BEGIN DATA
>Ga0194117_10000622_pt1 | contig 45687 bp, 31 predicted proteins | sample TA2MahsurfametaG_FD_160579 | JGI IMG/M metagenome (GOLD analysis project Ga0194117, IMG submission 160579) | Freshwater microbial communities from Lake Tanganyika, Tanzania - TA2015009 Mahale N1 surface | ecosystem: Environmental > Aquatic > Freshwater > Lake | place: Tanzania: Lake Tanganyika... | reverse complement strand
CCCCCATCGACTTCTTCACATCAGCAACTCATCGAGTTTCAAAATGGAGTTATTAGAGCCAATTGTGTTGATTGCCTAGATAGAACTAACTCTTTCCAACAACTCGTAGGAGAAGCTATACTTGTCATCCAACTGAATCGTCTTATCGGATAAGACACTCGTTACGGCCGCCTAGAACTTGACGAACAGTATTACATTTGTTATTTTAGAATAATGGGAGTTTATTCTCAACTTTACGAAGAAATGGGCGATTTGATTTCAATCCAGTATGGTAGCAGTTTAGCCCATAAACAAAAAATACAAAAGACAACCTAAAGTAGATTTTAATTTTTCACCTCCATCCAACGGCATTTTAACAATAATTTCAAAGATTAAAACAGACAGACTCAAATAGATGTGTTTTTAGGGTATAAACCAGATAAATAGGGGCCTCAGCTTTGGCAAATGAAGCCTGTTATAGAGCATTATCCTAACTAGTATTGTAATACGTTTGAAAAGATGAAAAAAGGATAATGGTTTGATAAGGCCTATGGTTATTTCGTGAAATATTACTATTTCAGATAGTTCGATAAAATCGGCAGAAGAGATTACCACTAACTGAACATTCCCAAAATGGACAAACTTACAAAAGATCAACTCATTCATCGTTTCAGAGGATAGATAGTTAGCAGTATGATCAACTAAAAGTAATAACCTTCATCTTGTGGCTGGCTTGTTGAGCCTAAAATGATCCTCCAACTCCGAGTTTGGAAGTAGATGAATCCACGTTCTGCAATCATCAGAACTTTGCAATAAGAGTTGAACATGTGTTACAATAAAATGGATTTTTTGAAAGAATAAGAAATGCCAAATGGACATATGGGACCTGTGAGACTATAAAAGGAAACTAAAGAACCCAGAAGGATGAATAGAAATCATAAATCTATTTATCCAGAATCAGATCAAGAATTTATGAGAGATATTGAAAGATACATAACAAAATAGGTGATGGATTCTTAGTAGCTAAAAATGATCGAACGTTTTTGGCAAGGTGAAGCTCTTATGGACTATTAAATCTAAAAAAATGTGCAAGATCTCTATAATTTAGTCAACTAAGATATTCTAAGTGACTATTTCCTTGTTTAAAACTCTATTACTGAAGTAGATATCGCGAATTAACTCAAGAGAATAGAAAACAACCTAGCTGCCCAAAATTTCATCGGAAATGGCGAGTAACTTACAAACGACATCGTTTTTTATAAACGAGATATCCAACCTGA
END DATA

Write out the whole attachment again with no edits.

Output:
>Ga0194117_10000622_pt1 | contig 45687 bp, 31 predicted proteins | sample TA2MahsurfametaG_FD_160579 | JGI IMG/M metagenome (GOLD analysis project Ga0194117, IMG submission 160579) | Freshwater microbial communities from Lake Tanganyika, Tanzania - TA2015009 Mahale N1 surface | ecosystem: Environmental > Aquatic > Freshwater > Lake | place: Tanzania: Lake Tanganyika... | reverse complement strand
CCCCCATCGACTTCTTCACATCAGCAACTCATCGAGTTTCAAAATGGAGTTATTAGAGCCAATTGTGTTGATTGCCTAGATAGAACTAACTCTTTCCAACAACTCGTAGGAGAAGCTATACTTGTCATCCAACTGAATCGTCTTATCGGATAAGACACTCGTTACGGCCGCCTAGAACTTGACGAACAGTATTACATTTGTTATTTTAGAATAATGGGAGTTTATTCTCAACTTTACGAAGAAATGGGCGATTTGATTTCAATCCAGTATGGTAGCAGTTTAGCCCATAAACAAAAAATACAAAAGACAACCTAAAGTAGATTTTAATTTTTCACCTCCATCCAACGGCATTTTAACAATAATTTCAAAGATTAAAACAGACAGACTCAAATAGATGTGTTTTTAGGGTATAAACCAGATAAATAGGGGCCTCAGCTTTGGCAAATGAAGCCTGTTATAGAGCATTATCCTAACTAGTATTGTAATACGTTTGAAAAGATGAAAAAAGGATAATGGTTTGATAAGGCCTATGGTTATTTCGTGAAATATTACTATTTCAGATAGTTCGATAAAATCGGCAGAAGAGATTACCACTAACTGAACATTCCCAAAATGGACAAACTTACAAAAGATCAACTCATTCATCGTTTCAGAGGATAGATAGTTAGCAGTATGATCAACTAAAAGTAATAACCTTCATCTTGTGGCTGGCTTGTTGAGCCTAAAATGATCCTCCAACTCCGAGTTTGGAAGTAGATGAATCCACGTTCTGCAATCATCAGAACTTTGCAATAAGAGTTGAACATGTGTTACAATAAAATGGATTTTTTGAAAGAATAAGAAATGCCAAATGGACATATGGGACCTGTGAGACTATAAAAGGAAACTAAAGAACCCAGAAGGATGAATAGAAATCATAAATCTATTTATCCAGAATCAGATCAAGAATTTATGAGAGATATTGAAAGATACATAACAAAATAGGTGATGGATTCTTAGTAGCTAAAAATGATCGAACGTTTTTGGCAAGGTGAAGCTCTTATGGACTATTAAATCTAAAAAAATGTGCAAGATCTCTATAATTTAGTCAACTAAGATATTCTAAGTGACTATTTCCTTGTTTAAAACTCTATTACTGAAGTAGATATCGCGAATTAACTCAAGAGAATAGAAAACAACCTAGCTGCCCAAAATTTCATCGGAAATGGCGAGTAACTTACAAACGACATCGTTTTTTATAAACGAGATATCCAACCTGA